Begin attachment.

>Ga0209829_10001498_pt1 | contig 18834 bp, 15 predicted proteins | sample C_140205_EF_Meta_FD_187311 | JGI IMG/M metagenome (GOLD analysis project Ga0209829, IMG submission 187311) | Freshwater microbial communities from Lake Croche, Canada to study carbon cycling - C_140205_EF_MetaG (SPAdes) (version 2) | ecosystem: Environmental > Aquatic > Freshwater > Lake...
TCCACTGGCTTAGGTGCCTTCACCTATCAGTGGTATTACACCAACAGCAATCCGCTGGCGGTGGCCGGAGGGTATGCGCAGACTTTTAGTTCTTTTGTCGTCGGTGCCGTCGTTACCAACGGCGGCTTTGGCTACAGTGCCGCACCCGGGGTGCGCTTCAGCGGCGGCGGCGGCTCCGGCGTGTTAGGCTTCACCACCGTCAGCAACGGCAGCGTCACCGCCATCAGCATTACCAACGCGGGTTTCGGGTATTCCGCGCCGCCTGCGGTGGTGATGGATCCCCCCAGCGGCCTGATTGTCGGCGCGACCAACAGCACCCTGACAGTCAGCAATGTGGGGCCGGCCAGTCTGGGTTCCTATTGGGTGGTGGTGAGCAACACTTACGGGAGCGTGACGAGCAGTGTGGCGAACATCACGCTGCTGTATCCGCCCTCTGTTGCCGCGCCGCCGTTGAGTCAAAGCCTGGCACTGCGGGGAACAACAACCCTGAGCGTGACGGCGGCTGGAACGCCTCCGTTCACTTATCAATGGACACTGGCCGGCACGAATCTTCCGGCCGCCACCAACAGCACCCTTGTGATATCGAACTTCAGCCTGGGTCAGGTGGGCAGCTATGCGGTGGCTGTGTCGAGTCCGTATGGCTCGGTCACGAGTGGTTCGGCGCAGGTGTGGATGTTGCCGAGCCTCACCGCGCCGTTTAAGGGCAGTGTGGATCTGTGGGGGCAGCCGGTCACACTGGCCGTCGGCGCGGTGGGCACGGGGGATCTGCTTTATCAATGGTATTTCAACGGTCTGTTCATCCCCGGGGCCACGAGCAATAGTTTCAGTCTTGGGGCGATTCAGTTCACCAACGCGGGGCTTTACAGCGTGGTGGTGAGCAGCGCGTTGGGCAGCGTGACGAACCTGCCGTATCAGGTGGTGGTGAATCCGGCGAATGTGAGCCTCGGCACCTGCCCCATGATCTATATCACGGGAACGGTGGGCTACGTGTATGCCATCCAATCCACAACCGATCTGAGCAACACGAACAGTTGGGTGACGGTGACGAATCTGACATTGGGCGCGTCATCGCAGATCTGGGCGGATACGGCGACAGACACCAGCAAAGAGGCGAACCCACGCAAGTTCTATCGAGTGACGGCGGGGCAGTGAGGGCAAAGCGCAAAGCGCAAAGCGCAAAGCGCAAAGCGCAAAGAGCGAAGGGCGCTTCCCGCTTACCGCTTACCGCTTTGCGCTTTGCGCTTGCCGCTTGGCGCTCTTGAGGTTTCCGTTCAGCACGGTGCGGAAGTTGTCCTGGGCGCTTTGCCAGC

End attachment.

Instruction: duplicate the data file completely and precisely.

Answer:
>Ga0209829_10001498_pt1 | contig 18834 bp, 15 predicted proteins | sample C_140205_EF_Meta_FD_187311 | JGI IMG/M metagenome (GOLD analysis project Ga0209829, IMG submission 187311) | Freshwater microbial communities from Lake Croche, Canada to study carbon cycling - C_140205_EF_MetaG (SPAdes) (version 2) | ecosystem: Environmental > Aquatic > Freshwater > Lake...
TCCACTGGCTTAGGTGCCTTCACCTATCAGTGGTATTACACCAACAGCAATCCGCTGGCGGTGGCCGGAGGGTATGCGCAGACTTTTAGTTCTTTTGTCGTCGGTGCCGTCGTTACCAACGGCGGCTTTGGCTACAGTGCCGCACCCGGGGTGCGCTTCAGCGGCGGCGGCGGCTCCGGCGTGTTAGGCTTCACCACCGTCAGCAACGGCAGCGTCACCGCCATCAGCATTACCAACGCGGGTTTCGGGTATTCCGCGCCGCCTGCGGTGGTGATGGATCCCCCCAGCGGCCTGATTGTCGGCGCGACCAACAGCACCCTGACAGTCAGCAATGTGGGGCCGGCCAGTCTGGGTTCCTATTGGGTGGTGGTGAGCAACACTTACGGGAGCGTGACGAGCAGTGTGGCGAACATCACGCTGCTGTATCCGCCCTCTGTTGCCGCGCCGCCGTTGAGTCAAAGCCTGGCACTGCGGGGAACAACAACCCTGAGCGTGACGGCGGCTGGAACGCCTCCGTTCACTTATCAATGGACACTGGCCGGCACGAATCTTCCGGCCGCCACCAACAGCACCCTTGTGATATCGAACTTCAGCCTGGGTCAGGTGGGCAGCTATGCGGTGGCTGTGTCGAGTCCGTATGGCTCGGTCACGAGTGGTTCGGCGCAGGTGTGGATGTTGCCGAGCCTCACCGCGCCGTTTAAGGGCAGTGTGGATCTGTGGGGGCAGCCGGTCACACTGGCCGTCGGCGCGGTGGGCACGGGGGATCTGCTTTATCAATGGTATTTCAACGGTCTGTTCATCCCCGGGGCCACGAGCAATAGTTTCAGTCTTGGGGCGATTCAGTTCACCAACGCGGGGCTTTACAGCGTGGTGGTGAGCAGCGCGTTGGGCAGCGTGACGAACCTGCCGTATCAGGTGGTGGTGAATCCGGCGAATGTGAGCCTCGGCACCTGCCCCATGATCTATATCACGGGAACGGTGGGCTACGTGTATGCCATCCAATCCACAACCGATCTGAGCAACACGAACAGTTGGGTGACGGTGACGAATCTGACATTGGGCGCGTCATCGCAGATCTGGGCGGATACGGCGACAGACACCAGCAAAGAGGCGAACCCACGCAAGTTCTATCGAGTGACGGCGGGGCAGTGAGGGCAAAGCGCAAAGCGCAAAGCGCAAAGCGCAAAGCGCAAAGAGCGAAGGGCGCTTCCCGCTTACCGCTTACCGCTTTGCGCTTTGCGCTTGCCGCTTGGCGCTCTTGAGGTTTCCGTTCAGCACGGTGCGGAAGTTGTCCTGGGCGCTTTGCCAGC